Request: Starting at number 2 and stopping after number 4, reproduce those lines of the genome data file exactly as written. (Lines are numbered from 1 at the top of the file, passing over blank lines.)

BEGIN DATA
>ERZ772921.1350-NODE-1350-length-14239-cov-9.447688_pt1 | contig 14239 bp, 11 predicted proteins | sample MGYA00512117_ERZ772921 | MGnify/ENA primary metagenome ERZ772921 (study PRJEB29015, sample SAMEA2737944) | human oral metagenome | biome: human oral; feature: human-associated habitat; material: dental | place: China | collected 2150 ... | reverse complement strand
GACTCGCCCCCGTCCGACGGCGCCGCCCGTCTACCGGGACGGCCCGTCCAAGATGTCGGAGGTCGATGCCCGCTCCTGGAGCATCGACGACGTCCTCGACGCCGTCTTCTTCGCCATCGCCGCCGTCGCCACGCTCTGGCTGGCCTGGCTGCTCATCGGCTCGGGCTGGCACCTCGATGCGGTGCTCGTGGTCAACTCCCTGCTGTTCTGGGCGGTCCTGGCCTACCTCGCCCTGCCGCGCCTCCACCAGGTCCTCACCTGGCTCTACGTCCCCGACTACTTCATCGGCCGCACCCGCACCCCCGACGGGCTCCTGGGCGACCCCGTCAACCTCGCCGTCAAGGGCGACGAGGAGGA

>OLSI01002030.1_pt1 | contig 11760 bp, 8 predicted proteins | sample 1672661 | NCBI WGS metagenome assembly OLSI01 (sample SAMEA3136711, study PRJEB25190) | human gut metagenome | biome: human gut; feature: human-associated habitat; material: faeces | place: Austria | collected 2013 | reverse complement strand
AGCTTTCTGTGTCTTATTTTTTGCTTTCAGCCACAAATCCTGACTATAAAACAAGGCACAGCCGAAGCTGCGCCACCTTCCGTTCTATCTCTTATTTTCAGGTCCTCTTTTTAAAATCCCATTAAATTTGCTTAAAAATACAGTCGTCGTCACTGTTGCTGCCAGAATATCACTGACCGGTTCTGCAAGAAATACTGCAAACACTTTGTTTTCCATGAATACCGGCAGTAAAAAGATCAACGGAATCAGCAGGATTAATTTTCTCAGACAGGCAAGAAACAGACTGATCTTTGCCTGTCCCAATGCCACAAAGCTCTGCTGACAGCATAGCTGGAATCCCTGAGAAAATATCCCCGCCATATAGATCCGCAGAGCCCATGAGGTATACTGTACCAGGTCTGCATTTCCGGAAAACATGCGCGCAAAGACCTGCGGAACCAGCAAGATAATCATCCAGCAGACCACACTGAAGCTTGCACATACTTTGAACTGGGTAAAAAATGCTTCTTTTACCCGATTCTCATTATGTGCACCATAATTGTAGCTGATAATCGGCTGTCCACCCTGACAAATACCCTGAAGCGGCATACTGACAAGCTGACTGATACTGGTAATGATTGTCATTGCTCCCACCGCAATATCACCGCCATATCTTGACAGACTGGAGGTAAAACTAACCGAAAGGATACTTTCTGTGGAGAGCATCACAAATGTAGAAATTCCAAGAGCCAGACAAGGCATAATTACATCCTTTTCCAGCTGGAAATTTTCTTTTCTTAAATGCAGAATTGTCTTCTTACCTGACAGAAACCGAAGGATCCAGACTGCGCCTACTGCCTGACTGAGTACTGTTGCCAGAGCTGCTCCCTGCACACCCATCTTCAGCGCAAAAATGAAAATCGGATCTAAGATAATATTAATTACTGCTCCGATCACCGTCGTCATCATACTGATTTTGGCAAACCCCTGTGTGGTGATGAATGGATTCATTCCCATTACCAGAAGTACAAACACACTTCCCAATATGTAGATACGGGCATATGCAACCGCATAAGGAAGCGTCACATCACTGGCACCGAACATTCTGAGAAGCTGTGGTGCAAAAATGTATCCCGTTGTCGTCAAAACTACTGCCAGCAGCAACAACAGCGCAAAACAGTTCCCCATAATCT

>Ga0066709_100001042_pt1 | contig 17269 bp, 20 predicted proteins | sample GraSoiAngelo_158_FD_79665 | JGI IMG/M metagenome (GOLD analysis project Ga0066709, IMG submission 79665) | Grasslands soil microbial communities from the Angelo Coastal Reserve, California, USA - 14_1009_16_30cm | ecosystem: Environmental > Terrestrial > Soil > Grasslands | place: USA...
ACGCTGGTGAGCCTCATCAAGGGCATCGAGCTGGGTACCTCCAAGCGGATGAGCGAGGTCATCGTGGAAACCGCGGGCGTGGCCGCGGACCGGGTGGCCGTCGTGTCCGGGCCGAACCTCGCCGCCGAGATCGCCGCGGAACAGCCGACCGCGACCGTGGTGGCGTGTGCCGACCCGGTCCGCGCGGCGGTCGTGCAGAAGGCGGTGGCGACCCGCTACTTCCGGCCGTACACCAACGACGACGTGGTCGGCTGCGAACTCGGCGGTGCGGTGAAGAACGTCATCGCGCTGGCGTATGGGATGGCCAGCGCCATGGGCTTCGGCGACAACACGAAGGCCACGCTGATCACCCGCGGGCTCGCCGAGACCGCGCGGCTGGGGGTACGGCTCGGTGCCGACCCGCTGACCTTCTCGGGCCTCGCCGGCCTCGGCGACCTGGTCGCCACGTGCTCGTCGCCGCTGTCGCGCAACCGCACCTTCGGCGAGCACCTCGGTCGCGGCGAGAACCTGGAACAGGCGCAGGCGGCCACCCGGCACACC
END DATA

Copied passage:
GACTCGCCCCCGTCCGACGGCGCCGCCCGTCTACCGGGACGGCCCGTCCAAGATGTCGGAGGTCGATGCCCGCTCCTGGAGCATCGACGACGTCCTCGACGCCGTCTTCTTCGCCATCGCCGCCGTCGCCACGCTCTGGCTGGCCTGGCTGCTCATCGGCTCGGGCTGGCACCTCGATGCGGTGCTCGTGGTCAACTCCCTGCTGTTCTGGGCGGTCCTGGCCTACCTCGCCCTGCCGCGCCTCCACCAGGTCCTCACCTGGCTCTACGTCCCCGACTACTTCATCGGCCGCACCCGCACCCCCGACGGGCTCCTGGGCGACCCCGTCAACCTCGCCGTCAAGGGCGACGAGGAGGA

>OLSI01002030.1_pt1 | contig 11760 bp, 8 predicted proteins | sample 1672661 | NCBI WGS metagenome assembly OLSI01 (sample SAMEA3136711, study PRJEB25190) | human gut metagenome | biome: human gut; feature: human-associated habitat; material: faeces | place: Austria | collected 2013 | reverse complement strand
AGCTTTCTGTGTCTTATTTTTTGCTTTCAGCCACAAATCCTGACTATAAAACAAGGCACAGCCGAAGCTGCGCCACCTTCCGTTCTATCTCTTATTTTCAGGTCCTCTTTTTAAAATCCCATTAAATTTGCTTAAAAATACAGTCGTCGTCACTGTTGCTGCCAGAATATCACTGACCGGTTCTGCAAGAAATACTGCAAACACTTTGTTTTCCATGAATACCGGCAGTAAAAAGATCAACGGAATCAGCAGGATTAATTTTCTCAGACAGGCAAGAAACAGACTGATCTTTGCCTGTCCCAATGCCACAAAGCTCTGCTGACAGCATAGCTGGAATCCCTGAGAAAATATCCCCGCCATATAGATCCGCAGAGCCCATGAGGTATACTGTACCAGGTCTGCATTTCCGGAAAACATGCGCGCAAAGACCTGCGGAACCAGCAAGATAATCATCCAGCAGACCACACTGAAGCTTGCACATACTTTGAACTGGGTAAAAAATGCTTCTTTTACCCGATTCTCATTATGTGCACCATAATTGTAGCTGATAATCGGCTGTCCACCCTGACAAATACCCTGAAGCGGCATACTGACAAGCTGACTGATACTGGTAATGATTGTCATTGCTCCCACCGCAATATCACCGCCATATCTTGACAGACTGGAGGTAAAACTAACCGAAAGGATACTTTCTGTGGAGAGCATCACAAATGTAGAAATTCCAAGAGCCAGACAAGGCATAATTACATCCTTTTCCAGCTGGAAATTTTCTTTTCTTAAATGCAGAATTGTCTTCTTACCTGACAGAAACCGAAGGATCCAGACTGCGCCTACTGCCTGACTGAGTACTGTTGCCAGAGCTGCTCCCTGCACACCCATCTTCAGCGCAAAAATGAAAATCGGATCTAAGATAATATTAATTACTGCTCCGATCACCGTCGTCATCATACTGATTTTGGCAAACCCCTGTGTGGTGATGAATGGATTCATTCCCATTACCAGAAGTACAAACACACTTCCCAATATGTAGATACGGGCATATGCAACCGCATAAGGAAGCGTCACATCACTGGCACCGAACATTCTGAGAAGCTGTGGTGCAAAAATGTATCCCGTTGTCGTCAAAACTACTGCCAGCAGCAACAACAGCGCAAAACAGTTCCCCATAATCT